Foundry Networks has a long history of building fast switching gear. Although it's still a relatively small player in terms of market size compared with the likes of Hewlett-Packard and 3Com, Foundry does have legs in the data center. And, according to market researcher Heavy Reading, Foundry is No. 3 in the carrier Ethernet switching and routing space. All that plus good technology made the company attractive to Brocade, which recently announced plans to acquire Foundry, broadening Brocade's product offerings to a combined slate of data and storage network products.
Our original network design request for proposal for this Rolling Review took into account the way networks often grow: Infrastructure is purchased and installed as new facilities are needed. Mergers and acquisitions bring along their own hardware. For TacDoh--our fictional deep-fried dessert company for this Rolling Review--the result was a network that contained a hodgepodge of switch models, firmware releases, and vendors. The RFP is a chance to bring the entire organization onto a single platform and build in features like redundancy at the hardware and network layers, simplify management, leverage advanced traffic and network management to support real-time media, and gain additional security features.
Foundry's RFP response includes a traditional two-core switch using two SuperX 800 chassis, which interconnect the distribution and access layers. Servers in the data center have redundant connections to a pair of FESX 24-port 10/100/1,000 switches with two 10-Gbps uplinks. One 10-Gbps link interconnects the two FESX switches, and the other connects to one of the SuperX Core switches, providing a fully redundant design. The final price is $247,265.
The access layer consists of a SuperX chassis switch to serve TacDoh's third floor, the area with the highest concentration of employees. Other locations are served by FGS 24- or 48-port switches capable of Power over Ethernet (PoE). The first-floor conference room FES2402 switch is connected to an FGS switch rather than to the core SuperX 800 switches. The conference room is not a critical location, but we would have preferred a connection directly to the core. We'd make that change before committing to the design.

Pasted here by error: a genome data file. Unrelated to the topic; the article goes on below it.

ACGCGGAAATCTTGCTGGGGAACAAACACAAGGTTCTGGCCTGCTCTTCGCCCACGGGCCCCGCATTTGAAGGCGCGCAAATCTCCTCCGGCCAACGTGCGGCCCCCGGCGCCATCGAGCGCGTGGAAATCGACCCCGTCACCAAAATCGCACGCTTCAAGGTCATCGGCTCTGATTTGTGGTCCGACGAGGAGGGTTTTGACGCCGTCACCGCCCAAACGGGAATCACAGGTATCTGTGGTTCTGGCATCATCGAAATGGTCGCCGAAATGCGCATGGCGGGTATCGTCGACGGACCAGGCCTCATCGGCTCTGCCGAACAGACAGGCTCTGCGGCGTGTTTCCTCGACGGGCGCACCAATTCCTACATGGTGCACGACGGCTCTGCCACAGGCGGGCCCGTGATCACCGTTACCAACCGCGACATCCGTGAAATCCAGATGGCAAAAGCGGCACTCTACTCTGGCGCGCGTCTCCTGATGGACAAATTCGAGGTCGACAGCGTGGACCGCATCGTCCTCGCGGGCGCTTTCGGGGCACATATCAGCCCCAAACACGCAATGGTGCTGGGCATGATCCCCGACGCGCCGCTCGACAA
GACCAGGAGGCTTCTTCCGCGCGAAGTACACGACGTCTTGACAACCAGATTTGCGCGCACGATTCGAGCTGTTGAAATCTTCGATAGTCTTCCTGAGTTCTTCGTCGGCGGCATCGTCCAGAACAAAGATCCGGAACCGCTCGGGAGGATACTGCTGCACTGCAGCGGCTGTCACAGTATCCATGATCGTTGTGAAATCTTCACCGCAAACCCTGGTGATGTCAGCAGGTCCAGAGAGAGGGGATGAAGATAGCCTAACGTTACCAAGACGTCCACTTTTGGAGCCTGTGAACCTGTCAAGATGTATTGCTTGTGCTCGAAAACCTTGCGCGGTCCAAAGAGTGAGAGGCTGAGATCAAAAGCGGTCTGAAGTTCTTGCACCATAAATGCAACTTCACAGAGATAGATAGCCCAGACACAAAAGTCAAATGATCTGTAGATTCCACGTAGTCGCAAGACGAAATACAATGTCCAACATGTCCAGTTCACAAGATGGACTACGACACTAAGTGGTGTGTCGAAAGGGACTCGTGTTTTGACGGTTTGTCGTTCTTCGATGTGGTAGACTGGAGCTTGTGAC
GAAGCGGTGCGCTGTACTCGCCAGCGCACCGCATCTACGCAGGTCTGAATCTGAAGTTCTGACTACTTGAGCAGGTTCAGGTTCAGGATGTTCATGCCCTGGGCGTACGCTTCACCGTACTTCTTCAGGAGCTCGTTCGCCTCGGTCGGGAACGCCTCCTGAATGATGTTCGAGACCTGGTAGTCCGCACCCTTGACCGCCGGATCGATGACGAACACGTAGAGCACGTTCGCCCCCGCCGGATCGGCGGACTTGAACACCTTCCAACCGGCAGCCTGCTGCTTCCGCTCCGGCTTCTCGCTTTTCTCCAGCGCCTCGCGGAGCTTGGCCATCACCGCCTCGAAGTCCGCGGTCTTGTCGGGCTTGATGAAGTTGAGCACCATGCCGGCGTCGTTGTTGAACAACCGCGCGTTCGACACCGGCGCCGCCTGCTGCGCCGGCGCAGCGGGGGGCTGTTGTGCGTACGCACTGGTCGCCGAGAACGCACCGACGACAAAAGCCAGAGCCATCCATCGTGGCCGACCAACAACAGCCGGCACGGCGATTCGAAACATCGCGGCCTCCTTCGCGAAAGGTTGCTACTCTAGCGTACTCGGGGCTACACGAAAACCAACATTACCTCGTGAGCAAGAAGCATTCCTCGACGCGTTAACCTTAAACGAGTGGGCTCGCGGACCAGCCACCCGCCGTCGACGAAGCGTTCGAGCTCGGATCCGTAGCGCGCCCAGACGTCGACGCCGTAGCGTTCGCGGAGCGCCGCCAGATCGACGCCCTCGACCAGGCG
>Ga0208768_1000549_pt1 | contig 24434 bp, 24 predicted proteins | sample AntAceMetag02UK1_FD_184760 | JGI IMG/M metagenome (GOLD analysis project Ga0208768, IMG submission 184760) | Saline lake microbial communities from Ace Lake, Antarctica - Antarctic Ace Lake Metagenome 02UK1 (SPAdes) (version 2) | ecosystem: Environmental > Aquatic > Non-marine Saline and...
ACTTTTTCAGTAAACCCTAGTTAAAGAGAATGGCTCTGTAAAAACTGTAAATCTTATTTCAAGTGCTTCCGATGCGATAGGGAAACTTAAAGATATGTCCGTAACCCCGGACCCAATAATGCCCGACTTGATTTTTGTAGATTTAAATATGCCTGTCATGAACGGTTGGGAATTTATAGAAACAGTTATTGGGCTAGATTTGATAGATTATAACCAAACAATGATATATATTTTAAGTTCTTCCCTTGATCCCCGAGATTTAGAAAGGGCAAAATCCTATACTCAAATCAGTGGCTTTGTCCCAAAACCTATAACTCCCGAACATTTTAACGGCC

All uplinks for the access switches are redundant 10-Gbps devices, and the SuperX access switch has four 10-Gbps uplinks to the core. The uplinks can be aggregated, increasing capacity and resiliency while boosting the aggregate bandwidth from the SuperX to the SuperX 800 core switches to 40 Gbps. We wouldn't have to add capacity for a long time to come.
All the Foundry switches have redundant, field-replaceable power supplies. The SuperX switches go one better than competitors on power redundancy by having separate system and PoE power subsystems. If PoE fails or becomes oversubscribed for some reason, it won't affect system power.
Foundry's access switches support LLDP and LLDP-MED to discover VoIP phones and other media connected to the network port, and use the discovered information to manage PoE power and assign hosts to the appropriate virtual LAN. Foundry also has been keeping up with security features such as 802.1X, DHCP snooping, and IP lockdown to harden the network edge as well as protect the switch hardware from denial-of-service attacks.
Foundry's security features aren't groundbreaking, but the company is keeping pace with the competition.